Having the privilege of being editor of this book has allowed me to read my colleagues’ thoughts on string playing and music making before having to finalize my own contribution to this book. It has been inspiring, reinforcing, and enlightening to read all their views, which represent such a broad spectrum on the teaching and playing of music (on stringed instruments). I parenthesize “on stringed instruments” because so much of what they say applies to teaching and music making on any instrument.
Most meaningful for me, as a bassist, is to find that these ideas correspond to and reinforce my own attitudes on performance. I have spent most of my playing and teaching years in very close musical association with violinists, violists, and cellists. During my twenty-two years at Indiana University I have been the only double bass instructor, and that has certainly created a much closer relationship with other string players than I might have enjoyed as an orchestral bassist.
Other roads that life has led me down have also resulted in this type of association, which is not a usual one for a double bassist. For example, I spent two years of my military service as the only bass in a chamber orchestra of twenty-seven players. When I was initially assigned to this unusual unit, the group had only nine persons. It was in its formative stages and was inactive, awaiting the assignment and arrival of sufficient numbers and types of instruments to begin its official activities.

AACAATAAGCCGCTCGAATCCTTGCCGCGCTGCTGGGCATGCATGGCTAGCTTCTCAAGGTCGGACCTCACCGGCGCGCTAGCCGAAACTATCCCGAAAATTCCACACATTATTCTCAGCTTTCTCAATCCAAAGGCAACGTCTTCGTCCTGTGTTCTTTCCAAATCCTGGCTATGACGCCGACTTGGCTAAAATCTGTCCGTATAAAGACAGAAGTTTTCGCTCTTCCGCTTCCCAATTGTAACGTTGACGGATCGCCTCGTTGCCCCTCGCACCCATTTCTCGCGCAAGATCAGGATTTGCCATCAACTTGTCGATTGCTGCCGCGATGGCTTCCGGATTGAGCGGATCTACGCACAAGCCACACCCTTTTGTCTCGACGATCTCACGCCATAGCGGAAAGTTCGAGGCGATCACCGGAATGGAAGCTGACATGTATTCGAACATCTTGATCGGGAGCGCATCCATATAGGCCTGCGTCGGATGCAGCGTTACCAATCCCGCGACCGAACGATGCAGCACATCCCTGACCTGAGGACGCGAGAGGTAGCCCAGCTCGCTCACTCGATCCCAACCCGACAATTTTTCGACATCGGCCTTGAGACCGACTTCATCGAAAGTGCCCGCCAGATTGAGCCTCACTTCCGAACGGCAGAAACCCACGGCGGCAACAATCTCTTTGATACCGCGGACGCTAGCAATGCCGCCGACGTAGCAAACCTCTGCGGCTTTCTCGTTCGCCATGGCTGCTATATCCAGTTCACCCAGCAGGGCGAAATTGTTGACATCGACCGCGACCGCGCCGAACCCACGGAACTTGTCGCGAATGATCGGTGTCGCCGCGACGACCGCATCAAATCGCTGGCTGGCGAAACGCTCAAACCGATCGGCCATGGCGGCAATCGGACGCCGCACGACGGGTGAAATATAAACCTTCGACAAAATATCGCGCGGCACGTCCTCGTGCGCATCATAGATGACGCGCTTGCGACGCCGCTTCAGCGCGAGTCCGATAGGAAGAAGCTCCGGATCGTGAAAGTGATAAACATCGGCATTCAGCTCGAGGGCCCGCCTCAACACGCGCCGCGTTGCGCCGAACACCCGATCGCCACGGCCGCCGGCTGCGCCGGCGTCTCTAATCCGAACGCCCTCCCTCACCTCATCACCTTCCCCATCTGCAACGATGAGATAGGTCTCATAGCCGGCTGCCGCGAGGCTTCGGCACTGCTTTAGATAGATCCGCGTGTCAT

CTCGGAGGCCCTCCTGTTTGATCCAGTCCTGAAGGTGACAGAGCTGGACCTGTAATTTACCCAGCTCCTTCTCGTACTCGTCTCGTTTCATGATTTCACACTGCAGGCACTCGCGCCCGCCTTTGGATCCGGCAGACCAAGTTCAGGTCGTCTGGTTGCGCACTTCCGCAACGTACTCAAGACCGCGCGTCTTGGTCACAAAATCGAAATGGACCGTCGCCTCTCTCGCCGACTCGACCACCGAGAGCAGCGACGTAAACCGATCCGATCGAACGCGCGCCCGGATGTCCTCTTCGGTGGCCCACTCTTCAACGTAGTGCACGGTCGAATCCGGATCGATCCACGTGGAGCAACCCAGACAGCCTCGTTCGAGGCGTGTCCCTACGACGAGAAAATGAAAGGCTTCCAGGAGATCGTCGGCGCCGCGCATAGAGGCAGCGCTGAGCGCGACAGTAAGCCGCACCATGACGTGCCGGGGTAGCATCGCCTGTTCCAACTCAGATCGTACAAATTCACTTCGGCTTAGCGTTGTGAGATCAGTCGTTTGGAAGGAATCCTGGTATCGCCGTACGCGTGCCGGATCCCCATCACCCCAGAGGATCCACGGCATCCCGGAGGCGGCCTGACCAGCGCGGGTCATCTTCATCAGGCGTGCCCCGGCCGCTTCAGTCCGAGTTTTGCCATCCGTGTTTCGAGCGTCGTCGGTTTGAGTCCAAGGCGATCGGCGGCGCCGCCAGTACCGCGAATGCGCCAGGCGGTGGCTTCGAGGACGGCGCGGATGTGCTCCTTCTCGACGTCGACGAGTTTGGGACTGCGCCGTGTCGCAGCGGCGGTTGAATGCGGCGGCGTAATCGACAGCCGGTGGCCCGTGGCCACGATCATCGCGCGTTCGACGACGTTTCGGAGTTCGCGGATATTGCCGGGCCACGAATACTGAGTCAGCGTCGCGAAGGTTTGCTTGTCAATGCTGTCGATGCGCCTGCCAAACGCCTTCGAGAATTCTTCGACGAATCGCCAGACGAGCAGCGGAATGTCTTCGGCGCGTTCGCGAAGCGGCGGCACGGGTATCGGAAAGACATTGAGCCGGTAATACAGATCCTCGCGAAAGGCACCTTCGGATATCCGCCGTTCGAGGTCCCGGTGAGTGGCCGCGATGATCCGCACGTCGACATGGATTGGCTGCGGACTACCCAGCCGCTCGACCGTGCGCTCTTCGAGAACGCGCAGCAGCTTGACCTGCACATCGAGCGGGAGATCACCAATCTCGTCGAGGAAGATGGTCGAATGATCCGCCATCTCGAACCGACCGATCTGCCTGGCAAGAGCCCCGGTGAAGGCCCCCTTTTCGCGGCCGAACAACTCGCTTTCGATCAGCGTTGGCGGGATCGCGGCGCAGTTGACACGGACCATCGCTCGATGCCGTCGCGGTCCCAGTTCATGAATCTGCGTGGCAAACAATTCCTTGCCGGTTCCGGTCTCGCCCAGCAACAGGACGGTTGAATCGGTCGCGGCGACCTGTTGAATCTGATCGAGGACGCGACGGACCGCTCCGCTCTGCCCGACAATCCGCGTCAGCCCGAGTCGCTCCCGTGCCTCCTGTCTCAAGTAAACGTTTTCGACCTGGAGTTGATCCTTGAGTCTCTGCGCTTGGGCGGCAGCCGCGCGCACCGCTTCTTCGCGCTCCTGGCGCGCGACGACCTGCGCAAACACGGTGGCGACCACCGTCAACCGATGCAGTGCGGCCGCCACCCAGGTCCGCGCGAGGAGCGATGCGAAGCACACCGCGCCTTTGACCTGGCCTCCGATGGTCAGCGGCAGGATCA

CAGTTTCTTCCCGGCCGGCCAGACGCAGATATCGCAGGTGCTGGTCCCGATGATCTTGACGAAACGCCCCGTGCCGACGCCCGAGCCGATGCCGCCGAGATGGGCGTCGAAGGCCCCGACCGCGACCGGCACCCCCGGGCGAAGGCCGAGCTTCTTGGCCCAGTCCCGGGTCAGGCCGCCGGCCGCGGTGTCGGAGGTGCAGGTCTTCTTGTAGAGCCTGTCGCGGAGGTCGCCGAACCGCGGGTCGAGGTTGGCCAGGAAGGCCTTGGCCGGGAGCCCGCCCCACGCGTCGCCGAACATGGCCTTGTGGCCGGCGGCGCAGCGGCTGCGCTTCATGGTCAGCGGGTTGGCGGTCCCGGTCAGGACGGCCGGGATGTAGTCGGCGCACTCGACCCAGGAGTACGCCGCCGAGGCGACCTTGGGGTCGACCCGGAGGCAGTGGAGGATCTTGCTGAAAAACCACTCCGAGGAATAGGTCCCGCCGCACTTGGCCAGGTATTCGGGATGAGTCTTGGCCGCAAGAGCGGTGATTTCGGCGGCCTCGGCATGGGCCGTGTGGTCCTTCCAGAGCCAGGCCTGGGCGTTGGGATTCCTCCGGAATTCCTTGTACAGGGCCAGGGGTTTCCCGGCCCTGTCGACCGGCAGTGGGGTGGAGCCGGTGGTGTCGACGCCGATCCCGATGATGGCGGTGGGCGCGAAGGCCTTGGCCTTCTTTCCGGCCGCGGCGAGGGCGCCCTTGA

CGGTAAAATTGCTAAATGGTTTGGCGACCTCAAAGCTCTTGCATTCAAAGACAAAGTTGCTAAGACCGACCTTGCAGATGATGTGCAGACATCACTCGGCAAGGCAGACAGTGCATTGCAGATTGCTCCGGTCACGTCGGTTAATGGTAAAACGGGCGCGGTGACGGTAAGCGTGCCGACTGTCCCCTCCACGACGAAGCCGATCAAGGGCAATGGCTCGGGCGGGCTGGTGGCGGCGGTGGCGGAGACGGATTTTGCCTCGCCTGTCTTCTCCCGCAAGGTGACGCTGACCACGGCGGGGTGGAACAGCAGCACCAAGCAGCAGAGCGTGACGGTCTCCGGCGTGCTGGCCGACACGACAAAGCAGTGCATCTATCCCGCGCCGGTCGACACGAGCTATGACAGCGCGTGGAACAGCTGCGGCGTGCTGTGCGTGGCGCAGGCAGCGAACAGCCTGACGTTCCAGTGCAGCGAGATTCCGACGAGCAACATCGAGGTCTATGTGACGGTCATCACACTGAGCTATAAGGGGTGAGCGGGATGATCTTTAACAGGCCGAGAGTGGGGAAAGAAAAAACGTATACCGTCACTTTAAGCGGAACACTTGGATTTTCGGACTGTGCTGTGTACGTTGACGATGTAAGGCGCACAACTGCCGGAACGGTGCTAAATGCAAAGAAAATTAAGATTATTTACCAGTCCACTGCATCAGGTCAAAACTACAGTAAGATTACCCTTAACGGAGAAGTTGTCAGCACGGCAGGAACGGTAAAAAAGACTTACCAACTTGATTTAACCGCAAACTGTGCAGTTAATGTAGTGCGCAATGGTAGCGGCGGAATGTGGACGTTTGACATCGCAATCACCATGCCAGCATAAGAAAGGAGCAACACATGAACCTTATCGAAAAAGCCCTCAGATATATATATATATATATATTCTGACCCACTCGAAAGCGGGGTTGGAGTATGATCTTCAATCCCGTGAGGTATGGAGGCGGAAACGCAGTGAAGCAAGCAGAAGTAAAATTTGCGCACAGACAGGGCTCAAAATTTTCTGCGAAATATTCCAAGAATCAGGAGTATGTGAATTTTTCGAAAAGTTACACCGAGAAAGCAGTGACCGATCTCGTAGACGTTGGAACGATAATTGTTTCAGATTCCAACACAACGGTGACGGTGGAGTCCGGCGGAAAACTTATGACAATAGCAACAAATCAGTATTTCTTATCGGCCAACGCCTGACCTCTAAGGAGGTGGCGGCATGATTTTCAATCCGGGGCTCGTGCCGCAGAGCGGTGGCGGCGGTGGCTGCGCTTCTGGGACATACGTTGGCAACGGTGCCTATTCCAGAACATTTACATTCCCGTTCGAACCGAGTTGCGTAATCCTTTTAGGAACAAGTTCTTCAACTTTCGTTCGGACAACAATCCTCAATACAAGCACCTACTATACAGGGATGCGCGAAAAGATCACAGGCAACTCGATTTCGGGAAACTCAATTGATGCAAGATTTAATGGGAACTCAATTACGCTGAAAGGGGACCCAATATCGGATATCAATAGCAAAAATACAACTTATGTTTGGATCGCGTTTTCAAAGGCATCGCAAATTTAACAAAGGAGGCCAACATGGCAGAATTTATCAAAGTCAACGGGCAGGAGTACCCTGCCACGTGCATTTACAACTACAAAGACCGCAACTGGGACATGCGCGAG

That original group consisted primarily of violinists and violists plus a pianist. They were all fine musicians, members of professional quartets and of several distinguished radio symphony orchestras. They were very eager to do some playing, and of course chamber music was the only likely medium, but there was no cellist. Naturally when I was asked if I would like to try the cello parts on the bass, I jumped at the chance, for it was an unusual opportunity to play works by masters who otherwise wrote little or nothing for the double bass in small chamber ensembles. By playing an octave higher when possible and staying very “tuned in” to the practices of performance used by those I was playing with, I consciously and instinctively began to become “a string player.”
As the only bassist after the group was formed, and having superb string players, wiser and more mature than I to learn from and blend with, I developed a consciousness of ensemble playing that has been invaluable to my total musical development and attitude toward the double bass. It eventually made me realize why it has taken the bass longer than the other strings to develop to a level of performance standards equal to theirs. Our poverty of literature, lack of attention paid to the bass outside the orchestral ensemble, and the archaic and unscientific method books written by probably very talented but unscientific teachers of the late nineteenth and early twentieth centuries have all resulted in our second-and third-class citizenship within the string family. With the coming of a more intellectual approach to pedagogy by men like Frederick Zimmermann and the success of contemporary virtuosi like Gary Karr and Ludwig Streicher, there was suddenly a realization of what bass playing could and should be, and that teaching needed to be an organized intellectual science, not just an instinctive passing-on of traditions.